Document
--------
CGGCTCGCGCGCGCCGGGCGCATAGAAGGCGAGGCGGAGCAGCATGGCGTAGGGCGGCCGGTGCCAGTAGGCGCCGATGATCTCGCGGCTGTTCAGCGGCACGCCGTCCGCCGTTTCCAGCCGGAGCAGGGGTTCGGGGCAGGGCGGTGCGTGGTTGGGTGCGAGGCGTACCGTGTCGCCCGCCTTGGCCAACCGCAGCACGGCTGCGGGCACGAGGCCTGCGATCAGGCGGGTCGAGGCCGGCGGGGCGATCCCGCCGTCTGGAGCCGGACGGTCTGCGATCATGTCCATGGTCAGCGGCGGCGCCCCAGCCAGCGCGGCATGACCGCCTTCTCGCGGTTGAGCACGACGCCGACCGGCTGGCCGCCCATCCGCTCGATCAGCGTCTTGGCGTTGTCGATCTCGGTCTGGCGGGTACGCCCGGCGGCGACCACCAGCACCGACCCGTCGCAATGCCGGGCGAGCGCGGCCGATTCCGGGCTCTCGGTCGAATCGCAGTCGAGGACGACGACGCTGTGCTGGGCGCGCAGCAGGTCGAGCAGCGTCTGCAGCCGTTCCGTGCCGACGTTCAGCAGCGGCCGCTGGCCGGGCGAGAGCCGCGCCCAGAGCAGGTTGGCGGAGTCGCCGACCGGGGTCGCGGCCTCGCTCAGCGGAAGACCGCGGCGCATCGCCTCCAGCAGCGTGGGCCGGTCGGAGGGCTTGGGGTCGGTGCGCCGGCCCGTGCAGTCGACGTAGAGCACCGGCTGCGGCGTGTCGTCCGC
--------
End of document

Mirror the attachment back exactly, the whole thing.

CGGCTCGCGCGCGCCGGGCGCATAGAAGGCGAGGCGGAGCAGCATGGCGTAGGGCGGCCGGTGCCAGTAGGCGCCGATGATCTCGCGGCTGTTCAGCGGCACGCCGTCCGCCGTTTCCAGCCGGAGCAGGGGTTCGGGGCAGGGCGGTGCGTGGTTGGGTGCGAGGCGTACCGTGTCGCCCGCCTTGGCCAACCGCAGCACGGCTGCGGGCACGAGGCCTGCGATCAGGCGGGTCGAGGCCGGCGGGGCGATCCCGCCGTCTGGAGCCGGACGGTCTGCGATCATGTCCATGGTCAGCGGCGGCGCCCCAGCCAGCGCGGCATGACCGCCTTCTCGCGGTTGAGCACGACGCCGACCGGCTGGCCGCCCATCCGCTCGATCAGCGTCTTGGCGTTGTCGATCTCGGTCTGGCGGGTACGCCCGGCGGCGACCACCAGCACCGACCCGTCGCAATGCCGGGCGAGCGCGGCCGATTCCGGGCTCTCGGTCGAATCGCAGTCGAGGACGACGACGCTGTGCTGGGCGCGCAGCAGGTCGAGCAGCGTCTGCAGCCGTTCCGTGCCGACGTTCAGCAGCGGCCGCTGGCCGGGCGAGAGCCGCGCCCAGAGCAGGTTGGCGGAGTCGCCGACCGGGGTCGCGGCCTCGCTCAGCGGAAGACCGCGGCGCATCGCCTCCAGCAGCGTGGGCCGGTCGGAGGGCTTGGGGTCGGTGCGCCGGCCCGTGCAGTCGACGTAGAGCACCGGCTGCGGCGTGTCGTCCGC